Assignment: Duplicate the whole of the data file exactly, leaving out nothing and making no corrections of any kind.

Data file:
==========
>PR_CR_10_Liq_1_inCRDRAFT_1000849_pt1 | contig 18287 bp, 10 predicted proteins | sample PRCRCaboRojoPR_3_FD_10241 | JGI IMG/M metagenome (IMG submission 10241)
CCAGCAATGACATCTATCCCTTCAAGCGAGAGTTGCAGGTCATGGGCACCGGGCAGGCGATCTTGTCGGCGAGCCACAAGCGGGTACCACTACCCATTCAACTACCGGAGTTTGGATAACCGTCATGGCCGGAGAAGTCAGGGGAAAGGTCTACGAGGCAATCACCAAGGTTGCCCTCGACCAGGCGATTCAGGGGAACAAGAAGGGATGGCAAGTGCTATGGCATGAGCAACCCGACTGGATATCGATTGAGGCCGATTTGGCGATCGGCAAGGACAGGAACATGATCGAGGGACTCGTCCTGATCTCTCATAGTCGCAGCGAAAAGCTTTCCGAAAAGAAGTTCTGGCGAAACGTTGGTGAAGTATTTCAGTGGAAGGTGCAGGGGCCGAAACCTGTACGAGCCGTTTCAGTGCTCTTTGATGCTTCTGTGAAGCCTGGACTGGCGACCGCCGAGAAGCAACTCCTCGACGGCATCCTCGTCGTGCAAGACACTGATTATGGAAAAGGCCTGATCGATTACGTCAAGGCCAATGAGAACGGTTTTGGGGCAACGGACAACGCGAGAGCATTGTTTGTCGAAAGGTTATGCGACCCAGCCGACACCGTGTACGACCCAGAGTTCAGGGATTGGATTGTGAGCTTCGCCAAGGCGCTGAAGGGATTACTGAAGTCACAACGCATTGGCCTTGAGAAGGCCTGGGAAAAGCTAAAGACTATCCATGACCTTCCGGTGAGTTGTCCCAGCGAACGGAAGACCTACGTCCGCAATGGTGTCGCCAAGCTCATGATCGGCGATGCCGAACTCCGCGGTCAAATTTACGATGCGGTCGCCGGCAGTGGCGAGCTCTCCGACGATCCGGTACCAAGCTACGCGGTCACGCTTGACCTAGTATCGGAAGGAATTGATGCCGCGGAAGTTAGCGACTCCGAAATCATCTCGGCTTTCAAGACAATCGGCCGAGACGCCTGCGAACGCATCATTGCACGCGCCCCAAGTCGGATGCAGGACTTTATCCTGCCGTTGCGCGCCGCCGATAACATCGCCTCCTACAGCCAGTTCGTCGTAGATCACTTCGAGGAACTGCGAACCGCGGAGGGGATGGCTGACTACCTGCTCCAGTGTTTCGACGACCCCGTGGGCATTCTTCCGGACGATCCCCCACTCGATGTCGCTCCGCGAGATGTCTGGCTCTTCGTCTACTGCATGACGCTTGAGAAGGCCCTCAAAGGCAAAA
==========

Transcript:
>PR_CR_10_Liq_1_inCRDRAFT_1000849_pt1 | contig 18287 bp, 10 predicted proteins | sample PRCRCaboRojoPR_3_FD_10241 | JGI IMG/M metagenome (IMG submission 10241)
CCAGCAATGACATCTATCCCTTCAAGCGAGAGTTGCAGGTCATGGGCACCGGGCAGGCGATCTTGTCGGCGAGCCACAAGCGGGTACCACTACCCATTCAACTACCGGAGTTTGGATAACCGTCATGGCCGGAGAAGTCAGGGGAAAGGTCTACGAGGCAATCACCAAGGTTGCCCTCGACCAGGCGATTCAGGGGAACAAGAAGGGATGGCAAGTGCTATGGCATGAGCAACCCGACTGGATATCGATTGAGGCCGATTTGGCGATCGGCAAGGACAGGAACATGATCGAGGGACTCGTCCTGATCTCTCATAGTCGCAGCGAAAAGCTTTCCGAAAAGAAGTTCTGGCGAAACGTTGGTGAAGTATTTCAGTGGAAGGTGCAGGGGCCGAAACCTGTACGAGCCGTTTCAGTGCTCTTTGATGCTTCTGTGAAGCCTGGACTGGCGACCGCCGAGAAGCAACTCCTCGACGGCATCCTCGTCGTGCAAGACACTGATTATGGAAAAGGCCTGATCGATTACGTCAAGGCCAATGAGAACGGTTTTGGGGCAACGGACAACGCGAGAGCATTGTTTGTCGAAAGGTTATGCGACCCAGCCGACACCGTGTACGACCCAGAGTTCAGGGATTGGATTGTGAGCTTCGCCAAGGCGCTGAAGGGATTACTGAAGTCACAACGCATTGGCCTTGAGAAGGCCTGGGAAAAGCTAAAGACTATCCATGACCTTCCGGTGAGTTGTCCCAGCGAACGGAAGACCTACGTCCGCAATGGTGTCGCCAAGCTCATGATCGGCGATGCCGAACTCCGCGGTCAAATTTACGATGCGGTCGCCGGCAGTGGCGAGCTCTCCGACGATCCGGTACCAAGCTACGCGGTCACGCTTGACCTAGTATCGGAAGGAATTGATGCCGCGGAAGTTAGCGACTCCGAAATCATCTCGGCTTTCAAGACAATCGGCCGAGACGCCTGCGAACGCATCATTGCACGCGCCCCAAGTCGGATGCAGGACTTTATCCTGCCGTTGCGCGCCGCCGATAACATCGCCTCCTACAGCCAGTTCGTCGTAGATCACTTCGAGGAACTGCGAACCGCGGAGGGGATGGCTGACTACCTGCTCCAGTGTTTCGACGACCCCGTGGGCATTCTTCCGGACGATCCCCCACTCGATGTCGCTCCGCGAGATGTCTGGCTCTTCGTCTACTGCATGACGCTTGAGAAGGCCCTCAAAGGCAAAA